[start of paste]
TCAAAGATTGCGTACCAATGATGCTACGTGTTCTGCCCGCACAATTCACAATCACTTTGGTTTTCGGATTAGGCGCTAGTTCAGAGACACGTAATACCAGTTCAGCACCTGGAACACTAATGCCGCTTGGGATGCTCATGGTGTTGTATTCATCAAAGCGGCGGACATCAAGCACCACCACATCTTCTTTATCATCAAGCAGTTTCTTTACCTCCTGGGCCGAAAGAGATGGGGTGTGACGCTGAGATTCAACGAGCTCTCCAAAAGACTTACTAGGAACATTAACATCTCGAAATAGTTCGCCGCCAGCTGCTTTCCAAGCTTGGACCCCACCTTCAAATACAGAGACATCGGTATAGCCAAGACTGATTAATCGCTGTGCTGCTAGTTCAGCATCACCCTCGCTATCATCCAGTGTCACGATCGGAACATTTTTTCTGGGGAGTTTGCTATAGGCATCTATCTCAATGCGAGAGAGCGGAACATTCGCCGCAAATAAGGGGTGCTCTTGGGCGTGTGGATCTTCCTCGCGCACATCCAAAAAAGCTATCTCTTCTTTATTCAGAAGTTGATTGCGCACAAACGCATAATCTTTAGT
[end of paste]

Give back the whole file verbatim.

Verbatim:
TCAAAGATTGCGTACCAATGATGCTACGTGTTCTGCCCGCACAATTCACAATCACTTTGGTTTTCGGATTAGGCGCTAGTTCAGAGACACGTAATACCAGTTCAGCACCTGGAACACTAATGCCGCTTGGGATGCTCATGGTGTTGTATTCATCAAAGCGGCGGACATCAAGCACCACCACATCTTCTTTATCATCAAGCAGTTTCTTTACCTCCTGGGCCGAAAGAGATGGGGTGTGACGCTGAGATTCAACGAGCTCTCCAAAAGACTTACTAGGAACATTAACATCTCGAAATAGTTCGCCGCCAGCTGCTTTCCAAGCTTGGACCCCACCTTCAAATACAGAGACATCGGTATAGCCAAGACTGATTAATCGCTGTGCTGCTAGTTCAGCATCACCCTCGCTATCATCCAGTGTCACGATCGGAACATTTTTTCTGGGGAGTTTGCTATAGGCATCTATCTCAATGCGAGAGAGCGGAACATTCGCCGCAAATAAGGGGTGCTCTTGGGCGTGTGGATCTTCCTCGCGCACATCCAAAAAAGCTATCTCTTCTTTATTCAGAAGTTGATTGCGCACAAACGCATAATCTTTAGT